CALIFORNIA | LOCAL
August 16, 2008 |
The teenagers and young adults struggled as they rehearsed an ancient Korean song, a kind of lamentation to leaving home. "Uno, dos, tres," began Fermin Kim, 48, a chaperon for the group. Arirang, Arirang, Arariyo. . . . The words burbled out in a discordant drone, tentatively and unsteadily -- sounding very much like, well, Mexicans suddenly asked to sing in Korean.
January 26, 2013 |
MEXICO CITY - Adios, Heydar Aliyev, late strongman of distant Azerbaijan. Now that your statue has been hauled away from the Paseo de La Reforma, the Mexican capital's grand boulevard, where will Mexicans go now when they want to meditate on your legacy of KGB membership, fraudulent elections and human rights violations? Early Saturday, in the darkness sometime after midnight, Mexico City officials wrapped up the bronze statue of Aliyev, the ruler of Azerbaijan from 1993 to 2003, and ferried it away on a truck.
September 20, 2006
Re "Independence, spoiled," editorial, Sept. 18 It is clear The Times would prefer that all Mexicans quietly accept the continuation of the same regime that has kept them in poverty. Indeed, intellectual Cuauhtemoc Cardenas won the election in 1988 but did not have the courage to do what the most recent presidential challenger, Andres Manuel Lopez Obrador, is doing. Cardenas failed the Mexican people then, and he fails again by not supporting Lopez Obrador. Mexicans want progress, but not the kind of progress that will keep them poor.
December 23, 2012 |
TUCSON - Tourism officials here have long lured visitors and their dollars to the region with images of fantastic desert sunsets, wellness resorts and endless nature trails. But to entice their most prized foreign visitors, they tout great shopping at good prices. Louis Vuitton, Dillard's and Apple attract Tucson's neighbors in Mexico, who account for nearly 68% of its international tourists. For decades, millions of Mexican shoppers from neighboring Sonora and Sinaloa have trekked to Arizona for a full day, and sometimes a long weekend, dedicated to buying clothes, electronics and other goods.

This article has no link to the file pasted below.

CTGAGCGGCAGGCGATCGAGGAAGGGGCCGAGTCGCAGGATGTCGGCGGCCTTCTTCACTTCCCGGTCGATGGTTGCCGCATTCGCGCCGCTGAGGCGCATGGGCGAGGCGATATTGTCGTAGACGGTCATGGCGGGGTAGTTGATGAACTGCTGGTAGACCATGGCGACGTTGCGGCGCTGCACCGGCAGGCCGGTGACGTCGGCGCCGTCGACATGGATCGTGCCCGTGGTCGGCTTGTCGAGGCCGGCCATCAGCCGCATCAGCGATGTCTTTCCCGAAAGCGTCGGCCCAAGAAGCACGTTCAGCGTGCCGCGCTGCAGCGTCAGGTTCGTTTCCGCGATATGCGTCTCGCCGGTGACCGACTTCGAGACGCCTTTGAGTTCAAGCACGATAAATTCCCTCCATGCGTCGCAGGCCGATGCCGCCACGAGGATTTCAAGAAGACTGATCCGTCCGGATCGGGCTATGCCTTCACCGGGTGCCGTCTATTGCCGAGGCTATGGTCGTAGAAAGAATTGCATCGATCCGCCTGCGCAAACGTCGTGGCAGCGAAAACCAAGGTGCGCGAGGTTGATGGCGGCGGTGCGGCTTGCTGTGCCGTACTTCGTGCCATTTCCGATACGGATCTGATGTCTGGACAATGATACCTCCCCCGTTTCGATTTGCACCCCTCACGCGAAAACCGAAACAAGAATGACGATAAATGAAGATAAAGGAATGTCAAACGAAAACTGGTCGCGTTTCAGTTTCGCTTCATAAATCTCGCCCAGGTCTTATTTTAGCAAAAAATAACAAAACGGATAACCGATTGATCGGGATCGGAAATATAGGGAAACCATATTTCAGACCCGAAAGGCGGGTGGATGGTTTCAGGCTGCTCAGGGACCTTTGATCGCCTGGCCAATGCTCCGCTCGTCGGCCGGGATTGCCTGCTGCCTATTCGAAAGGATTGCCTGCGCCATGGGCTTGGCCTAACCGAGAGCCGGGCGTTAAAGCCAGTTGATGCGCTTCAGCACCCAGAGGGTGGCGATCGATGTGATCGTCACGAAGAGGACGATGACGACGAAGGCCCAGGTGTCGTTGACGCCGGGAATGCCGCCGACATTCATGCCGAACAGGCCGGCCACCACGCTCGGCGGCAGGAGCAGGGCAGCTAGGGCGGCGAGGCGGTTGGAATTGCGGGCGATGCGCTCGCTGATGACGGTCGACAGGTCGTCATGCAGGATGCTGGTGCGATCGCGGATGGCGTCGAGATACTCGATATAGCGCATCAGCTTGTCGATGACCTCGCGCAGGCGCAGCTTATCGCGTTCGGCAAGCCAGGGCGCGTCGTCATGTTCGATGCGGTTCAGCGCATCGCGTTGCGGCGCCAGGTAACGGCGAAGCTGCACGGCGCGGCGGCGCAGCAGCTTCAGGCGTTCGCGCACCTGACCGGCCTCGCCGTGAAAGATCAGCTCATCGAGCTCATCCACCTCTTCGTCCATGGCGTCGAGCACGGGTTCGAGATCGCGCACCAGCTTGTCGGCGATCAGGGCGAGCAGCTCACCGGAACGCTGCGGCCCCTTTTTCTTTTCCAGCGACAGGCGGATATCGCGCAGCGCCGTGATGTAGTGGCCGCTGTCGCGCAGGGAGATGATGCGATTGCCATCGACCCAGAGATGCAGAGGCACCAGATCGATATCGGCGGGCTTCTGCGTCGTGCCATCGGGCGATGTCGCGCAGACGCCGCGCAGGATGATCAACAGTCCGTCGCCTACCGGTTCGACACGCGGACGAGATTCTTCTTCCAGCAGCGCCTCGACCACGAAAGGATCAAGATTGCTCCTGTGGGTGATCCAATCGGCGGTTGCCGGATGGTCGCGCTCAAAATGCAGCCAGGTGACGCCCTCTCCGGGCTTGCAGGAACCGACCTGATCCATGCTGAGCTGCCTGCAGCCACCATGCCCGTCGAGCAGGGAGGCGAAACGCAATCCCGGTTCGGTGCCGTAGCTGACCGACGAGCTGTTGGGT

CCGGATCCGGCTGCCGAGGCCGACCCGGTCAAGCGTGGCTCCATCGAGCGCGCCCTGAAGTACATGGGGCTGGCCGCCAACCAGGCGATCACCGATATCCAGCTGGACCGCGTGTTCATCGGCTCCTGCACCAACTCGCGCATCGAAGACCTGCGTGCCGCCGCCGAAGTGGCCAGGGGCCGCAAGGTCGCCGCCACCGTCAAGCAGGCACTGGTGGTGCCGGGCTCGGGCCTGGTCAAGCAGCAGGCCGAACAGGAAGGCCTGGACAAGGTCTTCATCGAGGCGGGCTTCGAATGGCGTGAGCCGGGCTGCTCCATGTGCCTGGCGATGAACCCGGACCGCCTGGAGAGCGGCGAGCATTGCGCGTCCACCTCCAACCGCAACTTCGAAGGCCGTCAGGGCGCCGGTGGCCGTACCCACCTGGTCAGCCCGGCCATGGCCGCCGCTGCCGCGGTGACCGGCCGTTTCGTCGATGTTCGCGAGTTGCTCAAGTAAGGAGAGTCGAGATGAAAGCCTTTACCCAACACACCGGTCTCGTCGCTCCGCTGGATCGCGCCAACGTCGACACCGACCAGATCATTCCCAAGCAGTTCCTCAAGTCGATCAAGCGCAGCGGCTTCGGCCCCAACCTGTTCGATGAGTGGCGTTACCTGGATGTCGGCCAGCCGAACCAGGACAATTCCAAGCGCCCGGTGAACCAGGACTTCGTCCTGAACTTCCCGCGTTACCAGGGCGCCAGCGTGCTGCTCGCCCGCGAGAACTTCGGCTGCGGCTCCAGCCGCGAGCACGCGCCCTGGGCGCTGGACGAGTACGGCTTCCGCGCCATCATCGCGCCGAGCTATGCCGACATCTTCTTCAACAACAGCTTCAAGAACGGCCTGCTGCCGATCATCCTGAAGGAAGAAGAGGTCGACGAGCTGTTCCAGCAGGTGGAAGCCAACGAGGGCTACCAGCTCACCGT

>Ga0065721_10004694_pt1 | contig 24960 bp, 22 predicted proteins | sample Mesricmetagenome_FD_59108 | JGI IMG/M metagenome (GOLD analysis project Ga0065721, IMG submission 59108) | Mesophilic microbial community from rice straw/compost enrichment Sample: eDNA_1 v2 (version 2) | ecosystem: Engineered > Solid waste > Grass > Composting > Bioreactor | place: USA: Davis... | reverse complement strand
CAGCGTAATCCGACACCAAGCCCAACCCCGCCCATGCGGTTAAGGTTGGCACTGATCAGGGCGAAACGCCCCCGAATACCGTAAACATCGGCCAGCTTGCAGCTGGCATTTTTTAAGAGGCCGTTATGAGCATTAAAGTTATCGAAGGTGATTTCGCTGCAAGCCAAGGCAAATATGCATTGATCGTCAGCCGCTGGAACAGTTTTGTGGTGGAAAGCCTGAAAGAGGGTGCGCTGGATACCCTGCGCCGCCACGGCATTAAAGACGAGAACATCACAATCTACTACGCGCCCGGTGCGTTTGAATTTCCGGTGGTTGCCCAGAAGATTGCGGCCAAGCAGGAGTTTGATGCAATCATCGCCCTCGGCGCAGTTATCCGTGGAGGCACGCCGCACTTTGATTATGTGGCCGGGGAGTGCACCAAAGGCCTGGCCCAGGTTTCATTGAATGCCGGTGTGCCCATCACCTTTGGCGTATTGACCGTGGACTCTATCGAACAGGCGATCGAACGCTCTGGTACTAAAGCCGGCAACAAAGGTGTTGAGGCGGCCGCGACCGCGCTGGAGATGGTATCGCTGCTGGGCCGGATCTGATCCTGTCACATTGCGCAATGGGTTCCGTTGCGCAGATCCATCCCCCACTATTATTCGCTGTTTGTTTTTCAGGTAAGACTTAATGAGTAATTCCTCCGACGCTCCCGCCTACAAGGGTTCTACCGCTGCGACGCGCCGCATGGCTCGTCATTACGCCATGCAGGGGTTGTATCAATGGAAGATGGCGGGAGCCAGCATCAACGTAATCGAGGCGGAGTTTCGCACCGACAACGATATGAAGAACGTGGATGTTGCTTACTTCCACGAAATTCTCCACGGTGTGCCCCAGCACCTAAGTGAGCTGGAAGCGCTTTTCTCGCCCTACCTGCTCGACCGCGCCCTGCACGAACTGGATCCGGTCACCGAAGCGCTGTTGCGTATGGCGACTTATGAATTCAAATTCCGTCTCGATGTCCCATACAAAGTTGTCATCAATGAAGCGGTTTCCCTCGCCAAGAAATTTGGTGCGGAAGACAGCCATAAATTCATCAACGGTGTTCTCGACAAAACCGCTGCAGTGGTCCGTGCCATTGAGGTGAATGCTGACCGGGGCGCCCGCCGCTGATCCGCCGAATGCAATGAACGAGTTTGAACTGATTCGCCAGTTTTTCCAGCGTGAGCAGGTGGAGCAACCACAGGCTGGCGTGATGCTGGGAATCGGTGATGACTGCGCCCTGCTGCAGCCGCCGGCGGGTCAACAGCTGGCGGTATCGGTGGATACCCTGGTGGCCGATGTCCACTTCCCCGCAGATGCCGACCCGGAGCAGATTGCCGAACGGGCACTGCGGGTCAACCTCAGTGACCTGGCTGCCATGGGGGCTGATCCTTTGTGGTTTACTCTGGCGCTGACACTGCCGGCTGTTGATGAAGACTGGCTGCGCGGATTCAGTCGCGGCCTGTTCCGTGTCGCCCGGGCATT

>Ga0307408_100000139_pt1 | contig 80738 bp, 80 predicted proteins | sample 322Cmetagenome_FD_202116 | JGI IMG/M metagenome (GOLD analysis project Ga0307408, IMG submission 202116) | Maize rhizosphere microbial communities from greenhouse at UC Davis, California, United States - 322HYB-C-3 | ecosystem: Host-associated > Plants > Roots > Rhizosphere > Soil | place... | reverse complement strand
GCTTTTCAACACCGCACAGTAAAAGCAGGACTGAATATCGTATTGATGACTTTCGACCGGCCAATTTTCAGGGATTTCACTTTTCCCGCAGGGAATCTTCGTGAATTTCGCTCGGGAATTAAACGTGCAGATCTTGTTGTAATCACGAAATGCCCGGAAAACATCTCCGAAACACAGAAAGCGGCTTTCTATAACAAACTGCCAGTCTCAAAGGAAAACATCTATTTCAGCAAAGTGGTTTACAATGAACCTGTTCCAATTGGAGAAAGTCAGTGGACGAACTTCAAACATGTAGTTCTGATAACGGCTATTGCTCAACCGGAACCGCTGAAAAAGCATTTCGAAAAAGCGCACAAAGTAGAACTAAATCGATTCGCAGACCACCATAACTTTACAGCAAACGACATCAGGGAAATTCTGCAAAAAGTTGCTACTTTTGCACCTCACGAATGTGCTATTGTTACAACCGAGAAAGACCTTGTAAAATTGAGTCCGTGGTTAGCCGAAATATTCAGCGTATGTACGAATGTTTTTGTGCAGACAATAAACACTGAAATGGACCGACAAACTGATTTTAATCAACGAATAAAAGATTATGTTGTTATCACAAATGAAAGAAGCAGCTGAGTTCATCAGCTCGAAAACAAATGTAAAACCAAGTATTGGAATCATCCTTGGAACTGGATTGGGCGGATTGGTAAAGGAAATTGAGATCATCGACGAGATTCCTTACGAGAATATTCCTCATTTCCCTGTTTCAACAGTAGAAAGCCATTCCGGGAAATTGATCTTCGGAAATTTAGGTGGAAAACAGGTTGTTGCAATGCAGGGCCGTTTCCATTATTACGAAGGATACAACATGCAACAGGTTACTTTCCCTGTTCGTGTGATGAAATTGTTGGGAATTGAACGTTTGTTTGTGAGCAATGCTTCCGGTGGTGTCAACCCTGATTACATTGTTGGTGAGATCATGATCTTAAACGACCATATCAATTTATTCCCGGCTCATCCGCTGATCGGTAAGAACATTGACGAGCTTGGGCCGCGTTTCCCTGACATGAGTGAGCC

CALIFORNIA | LOCAL
May 15, 1996
The commentary by Jorge Castaneda of May 8 and your editorial of the same day lament Mexico's apparently insurmountable economic problems, which are highlighted by a 50% inflation rate, 2 million people unemployed, an ever-rising crime rate and uncontrollable illegal immigration to the United States. But, neither article nor editorial identifies the cause of the problems or suggests a remedy. Mexicans are victims of Catholic dogma, which forbids them from practicing birth control. As a consequence, their population increased from 17 million in 1930 to 91 million in 1995; it doubled in the last 28 years, and at this rate it is expected to double again in the next 40 years.
July 5, 2010 |
Every morning during television coverage of the World Cup, on the Mexican equivalent of the "Today" show, co-hosts chat, trade barbs and yuck it up. Behind them, actors in blackface makeup, dressed in fake animal skins and wild "Afro" wigs, gyrate, wave spears and pretend to represent a cartoonish version of South Africa. Yes, in the 21st century, blackface characters on a major television network. But this is Mexico, and definitions of racism are complicated and influenced by the country's own tortured relationship with invading powers and indigenous cultures.